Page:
ATT Monitor, Vol. 9, No. 5

Editorial: The elephant—or the massive explosive violence—in the room
26 August 2016

Ray Acheson

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Widespread proliferation of weapons leads to widespread human suffering, said the Nigerian delegation on Thursday. This is no more visible anywhere in the world today than it is in Yemen, where the relentless sale of weapons to Saudi Arabia is facilitating its relentless bombing campaign Yemen. It is civilians who pay the price. Yet by the end of the fourth day of deliberations at the Second Conference of States Parties (CSP2) to the Arms Trade Treaty (ATT), these transfers have been raised and criticised only by civil society, not by states.

According to the UN Office of the High Commissioner for Human Rights, an estimated 3,799 civilians have been killed and 6,711 injured as result of the war in Yemen. This estimate is far higher in other counts. At least 7.6 million people are currently suffering from malnutrition and at least three million people have been displaced. “Living this type of life you die a million times over,” said a father of five to the International Committee of the Red Cross (ICRC) after having to flee his home because of the conflict.

The High Commissioner, Zeid Ra’ad al-Hussein, has called for an international investigation into human rights violations in Yemen as a result of the ongoing conflict. This is necessary and welcome. But states can make a significant contribution to ending the suffering now, before the investigation’s results are known or before it even begins, by ending arms transfers to Saudi Arabia.

In violation of the ATT, apparently neither the US nor the UK has undertaken a proper risk assessment process in regards to their transfers to Saudi Arabia. A spokesperson for United States Central Command told a New York Times reporter two weeks ago “that the United States is not conducting a single investigation into civilian casualties in Yemen.” The UK Foreign Office admitted in late July that it has not carried out an assessment of Saudi compliance with international humanitarian law.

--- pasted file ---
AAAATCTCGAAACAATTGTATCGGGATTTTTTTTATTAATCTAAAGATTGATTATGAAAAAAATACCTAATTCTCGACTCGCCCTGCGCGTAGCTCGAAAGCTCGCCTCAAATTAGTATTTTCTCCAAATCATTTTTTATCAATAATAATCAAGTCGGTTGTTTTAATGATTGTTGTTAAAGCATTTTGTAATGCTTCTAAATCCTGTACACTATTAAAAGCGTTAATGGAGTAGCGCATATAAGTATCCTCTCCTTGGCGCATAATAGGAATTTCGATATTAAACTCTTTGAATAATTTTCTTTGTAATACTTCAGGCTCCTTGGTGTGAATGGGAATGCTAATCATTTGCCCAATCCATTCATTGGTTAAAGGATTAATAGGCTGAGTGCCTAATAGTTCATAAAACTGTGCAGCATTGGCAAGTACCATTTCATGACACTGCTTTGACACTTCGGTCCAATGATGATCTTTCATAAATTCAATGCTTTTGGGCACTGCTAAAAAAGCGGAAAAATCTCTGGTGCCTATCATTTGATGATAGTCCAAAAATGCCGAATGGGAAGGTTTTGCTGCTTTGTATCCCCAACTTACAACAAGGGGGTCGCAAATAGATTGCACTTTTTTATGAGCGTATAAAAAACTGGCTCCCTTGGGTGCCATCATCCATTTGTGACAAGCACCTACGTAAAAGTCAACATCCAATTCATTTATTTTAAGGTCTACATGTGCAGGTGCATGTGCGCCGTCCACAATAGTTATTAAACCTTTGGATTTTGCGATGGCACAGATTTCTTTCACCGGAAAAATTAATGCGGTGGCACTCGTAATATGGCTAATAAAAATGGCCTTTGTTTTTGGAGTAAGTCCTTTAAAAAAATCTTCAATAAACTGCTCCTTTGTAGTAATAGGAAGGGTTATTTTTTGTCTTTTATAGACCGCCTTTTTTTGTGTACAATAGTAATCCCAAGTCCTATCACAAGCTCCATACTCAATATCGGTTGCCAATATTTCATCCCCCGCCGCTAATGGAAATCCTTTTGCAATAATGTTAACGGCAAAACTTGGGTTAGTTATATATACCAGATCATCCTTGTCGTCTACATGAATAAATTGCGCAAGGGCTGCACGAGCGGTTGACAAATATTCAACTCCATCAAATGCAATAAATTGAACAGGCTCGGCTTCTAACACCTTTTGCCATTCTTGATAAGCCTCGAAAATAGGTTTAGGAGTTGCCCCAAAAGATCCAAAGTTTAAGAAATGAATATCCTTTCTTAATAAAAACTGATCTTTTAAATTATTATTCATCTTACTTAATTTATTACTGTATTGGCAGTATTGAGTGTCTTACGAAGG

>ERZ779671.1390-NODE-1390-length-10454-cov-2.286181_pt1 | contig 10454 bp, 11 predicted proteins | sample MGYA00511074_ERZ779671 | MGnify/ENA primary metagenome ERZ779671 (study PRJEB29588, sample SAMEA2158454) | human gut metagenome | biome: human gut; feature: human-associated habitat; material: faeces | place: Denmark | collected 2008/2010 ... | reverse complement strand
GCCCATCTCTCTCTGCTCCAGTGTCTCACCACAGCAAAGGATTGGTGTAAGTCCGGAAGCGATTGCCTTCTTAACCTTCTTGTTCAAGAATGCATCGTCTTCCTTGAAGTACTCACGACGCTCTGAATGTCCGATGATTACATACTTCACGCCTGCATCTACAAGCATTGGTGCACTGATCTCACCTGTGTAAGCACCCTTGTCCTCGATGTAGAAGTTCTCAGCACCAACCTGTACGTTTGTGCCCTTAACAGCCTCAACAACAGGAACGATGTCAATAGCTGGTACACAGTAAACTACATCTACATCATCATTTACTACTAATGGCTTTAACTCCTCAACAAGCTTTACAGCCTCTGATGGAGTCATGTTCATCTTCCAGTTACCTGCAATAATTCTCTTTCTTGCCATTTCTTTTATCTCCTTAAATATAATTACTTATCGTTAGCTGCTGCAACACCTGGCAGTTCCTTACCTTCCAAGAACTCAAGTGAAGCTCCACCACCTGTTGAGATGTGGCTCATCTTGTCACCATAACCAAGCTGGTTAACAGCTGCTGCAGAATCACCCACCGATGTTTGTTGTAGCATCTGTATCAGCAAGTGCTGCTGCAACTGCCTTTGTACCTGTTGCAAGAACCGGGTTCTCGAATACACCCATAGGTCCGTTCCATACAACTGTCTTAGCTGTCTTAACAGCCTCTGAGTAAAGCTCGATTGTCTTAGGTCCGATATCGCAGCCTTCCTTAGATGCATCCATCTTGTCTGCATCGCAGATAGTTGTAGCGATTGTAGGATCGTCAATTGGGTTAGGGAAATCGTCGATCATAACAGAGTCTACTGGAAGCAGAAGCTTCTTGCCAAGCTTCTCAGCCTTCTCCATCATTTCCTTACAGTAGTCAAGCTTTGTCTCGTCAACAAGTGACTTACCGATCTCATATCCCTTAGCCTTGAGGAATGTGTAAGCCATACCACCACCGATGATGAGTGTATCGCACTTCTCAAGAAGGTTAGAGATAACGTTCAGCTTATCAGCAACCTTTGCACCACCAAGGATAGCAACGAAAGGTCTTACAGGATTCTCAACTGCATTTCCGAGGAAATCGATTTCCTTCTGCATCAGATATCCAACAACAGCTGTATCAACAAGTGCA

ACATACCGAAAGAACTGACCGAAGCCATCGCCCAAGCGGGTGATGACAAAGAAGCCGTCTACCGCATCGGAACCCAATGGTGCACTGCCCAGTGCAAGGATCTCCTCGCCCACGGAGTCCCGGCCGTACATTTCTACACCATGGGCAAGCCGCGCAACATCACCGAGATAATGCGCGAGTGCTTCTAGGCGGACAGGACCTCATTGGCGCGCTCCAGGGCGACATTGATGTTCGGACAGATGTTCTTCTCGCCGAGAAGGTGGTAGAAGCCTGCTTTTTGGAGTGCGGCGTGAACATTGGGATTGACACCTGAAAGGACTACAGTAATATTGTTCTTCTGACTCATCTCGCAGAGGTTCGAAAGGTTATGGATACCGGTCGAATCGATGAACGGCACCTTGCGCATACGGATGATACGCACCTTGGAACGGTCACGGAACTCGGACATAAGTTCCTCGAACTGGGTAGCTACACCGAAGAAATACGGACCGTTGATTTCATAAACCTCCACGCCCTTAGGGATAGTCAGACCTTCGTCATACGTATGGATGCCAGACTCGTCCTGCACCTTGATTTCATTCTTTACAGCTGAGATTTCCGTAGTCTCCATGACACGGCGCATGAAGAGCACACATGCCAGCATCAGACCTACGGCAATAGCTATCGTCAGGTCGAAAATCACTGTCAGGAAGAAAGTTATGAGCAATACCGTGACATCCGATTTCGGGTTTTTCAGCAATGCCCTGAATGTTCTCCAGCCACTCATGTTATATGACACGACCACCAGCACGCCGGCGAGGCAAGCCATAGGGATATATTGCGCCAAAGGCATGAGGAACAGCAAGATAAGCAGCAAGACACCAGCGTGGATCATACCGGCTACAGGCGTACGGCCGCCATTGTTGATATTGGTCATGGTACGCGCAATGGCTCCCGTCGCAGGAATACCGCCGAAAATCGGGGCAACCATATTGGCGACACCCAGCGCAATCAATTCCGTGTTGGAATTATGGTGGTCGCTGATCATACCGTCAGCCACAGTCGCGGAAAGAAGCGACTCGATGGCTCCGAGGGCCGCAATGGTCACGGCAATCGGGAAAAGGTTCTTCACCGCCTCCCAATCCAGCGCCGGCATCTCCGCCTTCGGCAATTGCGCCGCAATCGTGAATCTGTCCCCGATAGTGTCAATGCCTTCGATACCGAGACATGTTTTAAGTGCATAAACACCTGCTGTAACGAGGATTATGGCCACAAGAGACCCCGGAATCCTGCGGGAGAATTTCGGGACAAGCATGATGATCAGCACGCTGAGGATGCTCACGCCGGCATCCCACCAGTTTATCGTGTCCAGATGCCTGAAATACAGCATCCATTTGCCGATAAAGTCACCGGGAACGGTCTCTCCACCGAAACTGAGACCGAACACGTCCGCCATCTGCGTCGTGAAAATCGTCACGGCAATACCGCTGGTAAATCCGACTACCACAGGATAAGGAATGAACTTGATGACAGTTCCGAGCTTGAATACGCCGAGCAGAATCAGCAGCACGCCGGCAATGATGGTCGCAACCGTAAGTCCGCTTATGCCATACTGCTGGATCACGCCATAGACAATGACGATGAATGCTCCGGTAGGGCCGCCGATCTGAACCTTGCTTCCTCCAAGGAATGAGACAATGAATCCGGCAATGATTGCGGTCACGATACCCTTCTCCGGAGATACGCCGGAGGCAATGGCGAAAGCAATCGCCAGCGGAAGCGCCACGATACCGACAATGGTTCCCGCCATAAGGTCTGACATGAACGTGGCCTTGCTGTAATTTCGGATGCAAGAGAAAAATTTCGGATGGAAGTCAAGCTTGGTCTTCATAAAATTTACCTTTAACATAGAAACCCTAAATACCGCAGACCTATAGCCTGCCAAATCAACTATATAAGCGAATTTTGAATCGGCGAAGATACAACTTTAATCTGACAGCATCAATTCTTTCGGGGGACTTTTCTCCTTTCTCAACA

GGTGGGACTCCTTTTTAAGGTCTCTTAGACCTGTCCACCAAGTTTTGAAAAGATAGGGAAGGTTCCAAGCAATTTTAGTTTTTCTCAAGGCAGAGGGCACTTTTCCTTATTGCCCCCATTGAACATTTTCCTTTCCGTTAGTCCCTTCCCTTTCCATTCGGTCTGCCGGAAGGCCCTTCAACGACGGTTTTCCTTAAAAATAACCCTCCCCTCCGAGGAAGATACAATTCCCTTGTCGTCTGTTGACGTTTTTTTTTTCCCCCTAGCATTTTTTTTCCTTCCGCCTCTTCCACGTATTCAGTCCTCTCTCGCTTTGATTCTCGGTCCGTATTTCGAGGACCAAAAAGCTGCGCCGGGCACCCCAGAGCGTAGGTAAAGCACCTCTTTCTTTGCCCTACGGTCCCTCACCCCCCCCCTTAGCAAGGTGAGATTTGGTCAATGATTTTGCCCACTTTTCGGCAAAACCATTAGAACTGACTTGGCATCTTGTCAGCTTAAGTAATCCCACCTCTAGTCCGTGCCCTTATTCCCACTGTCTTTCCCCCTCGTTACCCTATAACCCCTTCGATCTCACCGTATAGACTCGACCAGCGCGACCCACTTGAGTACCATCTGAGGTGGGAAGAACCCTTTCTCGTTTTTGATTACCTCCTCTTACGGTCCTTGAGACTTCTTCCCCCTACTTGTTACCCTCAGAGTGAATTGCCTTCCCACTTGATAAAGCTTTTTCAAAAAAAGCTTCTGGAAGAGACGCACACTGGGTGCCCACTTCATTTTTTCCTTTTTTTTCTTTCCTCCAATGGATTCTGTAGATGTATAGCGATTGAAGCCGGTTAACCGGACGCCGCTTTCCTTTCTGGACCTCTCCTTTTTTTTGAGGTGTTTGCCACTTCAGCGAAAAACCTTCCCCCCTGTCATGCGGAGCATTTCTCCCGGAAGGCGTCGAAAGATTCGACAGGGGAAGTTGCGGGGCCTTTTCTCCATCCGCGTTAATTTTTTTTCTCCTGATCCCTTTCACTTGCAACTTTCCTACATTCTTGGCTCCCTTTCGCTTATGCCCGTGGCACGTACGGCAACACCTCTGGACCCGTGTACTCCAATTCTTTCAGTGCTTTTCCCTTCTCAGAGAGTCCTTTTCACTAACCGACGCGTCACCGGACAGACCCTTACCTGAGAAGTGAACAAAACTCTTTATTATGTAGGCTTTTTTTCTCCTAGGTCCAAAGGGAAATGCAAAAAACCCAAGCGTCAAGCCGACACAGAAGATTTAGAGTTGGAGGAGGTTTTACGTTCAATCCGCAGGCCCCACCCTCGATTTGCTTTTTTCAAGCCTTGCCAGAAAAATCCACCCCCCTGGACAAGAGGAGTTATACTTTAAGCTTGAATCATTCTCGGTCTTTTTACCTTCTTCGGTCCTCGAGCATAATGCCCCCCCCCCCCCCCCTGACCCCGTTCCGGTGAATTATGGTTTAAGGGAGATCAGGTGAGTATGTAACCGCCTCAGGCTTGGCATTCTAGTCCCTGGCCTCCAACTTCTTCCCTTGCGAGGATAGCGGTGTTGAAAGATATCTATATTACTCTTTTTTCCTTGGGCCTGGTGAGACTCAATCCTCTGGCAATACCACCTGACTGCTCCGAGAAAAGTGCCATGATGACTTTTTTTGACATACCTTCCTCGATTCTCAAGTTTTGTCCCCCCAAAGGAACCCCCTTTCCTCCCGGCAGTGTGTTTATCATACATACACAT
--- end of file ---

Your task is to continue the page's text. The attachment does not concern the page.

Despite these failures, there is sufficient evidence and information to put a halt to arms transfers. A UN panel of experts, the ICRC, Médecins Sans Frontières, Human Rights Watch, Amnesty International, and a number of other civil society groups and media sources have documented and reported on violations of IHL and human rights in Yemen by the Saudi-led coalition.

None of these facts have been aired at CSP2 outside of civil society interventions and side events, however. Discussions on implementation, transparency, and universality have all failed to address actual arms transfers happening in the actual world that are known to be resulting in actual human rights and IHL abuses. Such total lack of engagement with apparent violations of a treaty by its states parties is, to our knowledge, unprecedented.

The UK, along with Germany and other states transferring weapons to Saudi Arabia, declared on Thursday that universalisation of the ATT is crucial to the credibility and effectiveness of the Treaty. The UK even said universalisation is the “only way” the Treaty can be truly effective and highlighted the role that civil society and the arms industry can play in promoting the ATT.

However, civil society, for the most part, is arguably more concerned with getting existing states parties to comply with their legal obligations under the treaty. The arms industry, in the meantime, is more interested in breaking into new markets and taking advantage of increasing geopolitical tensions and rising military budgets than promoting universality of a Treaty that should in fact curtail their sales and their profits.

The interests in the room at CSP2 are diverse. They always have been, in the ATT context. But one of the core motivations for negotiating this treaty, highlighted once again by countless states and civil society groups and international organisations during this meeting, was the reduction and prevention of human suffering. Can we really say that CSP2, or states parties’ implementation efforts, have lived up to even a shadow of this goal?

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